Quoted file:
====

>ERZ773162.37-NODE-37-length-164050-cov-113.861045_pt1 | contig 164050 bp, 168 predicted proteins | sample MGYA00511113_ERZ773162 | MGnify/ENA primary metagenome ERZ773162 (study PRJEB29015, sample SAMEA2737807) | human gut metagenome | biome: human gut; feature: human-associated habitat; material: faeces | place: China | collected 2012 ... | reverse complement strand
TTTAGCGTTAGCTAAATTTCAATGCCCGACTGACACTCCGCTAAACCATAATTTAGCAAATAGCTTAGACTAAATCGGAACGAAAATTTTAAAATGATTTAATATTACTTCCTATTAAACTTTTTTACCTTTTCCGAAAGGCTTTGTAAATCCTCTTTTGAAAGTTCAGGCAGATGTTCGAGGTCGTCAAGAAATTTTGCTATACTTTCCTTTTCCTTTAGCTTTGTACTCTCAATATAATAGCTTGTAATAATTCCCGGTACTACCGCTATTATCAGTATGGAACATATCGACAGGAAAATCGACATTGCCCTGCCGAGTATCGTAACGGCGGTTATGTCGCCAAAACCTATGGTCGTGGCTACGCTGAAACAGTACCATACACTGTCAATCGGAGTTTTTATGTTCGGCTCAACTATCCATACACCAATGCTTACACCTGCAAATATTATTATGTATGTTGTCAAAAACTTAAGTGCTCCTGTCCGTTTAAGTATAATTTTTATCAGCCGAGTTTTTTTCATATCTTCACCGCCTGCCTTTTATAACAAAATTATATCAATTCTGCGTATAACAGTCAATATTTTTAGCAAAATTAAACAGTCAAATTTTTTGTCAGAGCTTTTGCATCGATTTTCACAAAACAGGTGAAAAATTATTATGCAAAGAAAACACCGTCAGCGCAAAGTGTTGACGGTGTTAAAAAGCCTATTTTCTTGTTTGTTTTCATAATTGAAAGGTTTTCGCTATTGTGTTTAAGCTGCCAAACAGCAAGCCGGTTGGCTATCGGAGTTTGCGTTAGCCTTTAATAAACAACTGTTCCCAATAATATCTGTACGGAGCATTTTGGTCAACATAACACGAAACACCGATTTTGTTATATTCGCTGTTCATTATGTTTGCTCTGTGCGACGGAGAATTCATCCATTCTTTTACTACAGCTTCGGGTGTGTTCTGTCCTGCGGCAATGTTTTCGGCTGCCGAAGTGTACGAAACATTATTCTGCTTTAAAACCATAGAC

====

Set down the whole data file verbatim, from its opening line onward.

>ERZ773162.37-NODE-37-length-164050-cov-113.861045_pt1 | contig 164050 bp, 168 predicted proteins | sample MGYA00511113_ERZ773162 | MGnify/ENA primary metagenome ERZ773162 (study PRJEB29015, sample SAMEA2737807) | human gut metagenome | biome: human gut; feature: human-associated habitat; material: faeces | place: China | collected 2012 ... | reverse complement strand
TTTAGCGTTAGCTAAATTTCAATGCCCGACTGACACTCCGCTAAACCATAATTTAGCAAATAGCTTAGACTAAATCGGAACGAAAATTTTAAAATGATTTAATATTACTTCCTATTAAACTTTTTTACCTTTTCCGAAAGGCTTTGTAAATCCTCTTTTGAAAGTTCAGGCAGATGTTCGAGGTCGTCAAGAAATTTTGCTATACTTTCCTTTTCCTTTAGCTTTGTACTCTCAATATAATAGCTTGTAATAATTCCCGGTACTACCGCTATTATCAGTATGGAACATATCGACAGGAAAATCGACATTGCCCTGCCGAGTATCGTAACGGCGGTTATGTCGCCAAAACCTATGGTCGTGGCTACGCTGAAACAGTACCATACACTGTCAATCGGAGTTTTTATGTTCGGCTCAACTATCCATACACCAATGCTTACACCTGCAAATATTATTATGTATGTTGTCAAAAACTTAAGTGCTCCTGTCCGTTTAAGTATAATTTTTATCAGCCGAGTTTTTTTCATATCTTCACCGCCTGCCTTTTATAACAAAATTATATCAATTCTGCGTATAACAGTCAATATTTTTAGCAAAATTAAACAGTCAAATTTTTTGTCAGAGCTTTTGCATCGATTTTCACAAAACAGGTGAAAAATTATTATGCAAAGAAAACACCGTCAGCGCAAAGTGTTGACGGTGTTAAAAAGCCTATTTTCTTGTTTGTTTTCATAATTGAAAGGTTTTCGCTATTGTGTTTAAGCTGCCAAACAGCAAGCCGGTTGGCTATCGGAGTTTGCGTTAGCCTTTAATAAACAACTGTTCCCAATAATATCTGTACGGAGCATTTTGGTCAACATAACACGAAACACCGATTTTGTTATATTCGCTGTTCATTATGTTTGCTCTGTGCGACGGAGAATTCATCCATTCTTTTACTACAGCTTCGGGTGTGTTCTGTCCTGCGGCAATGTTTTCGGCTGCCGAAGTGTACGAAACATTATTCTGCTTTAAAACCATAGAC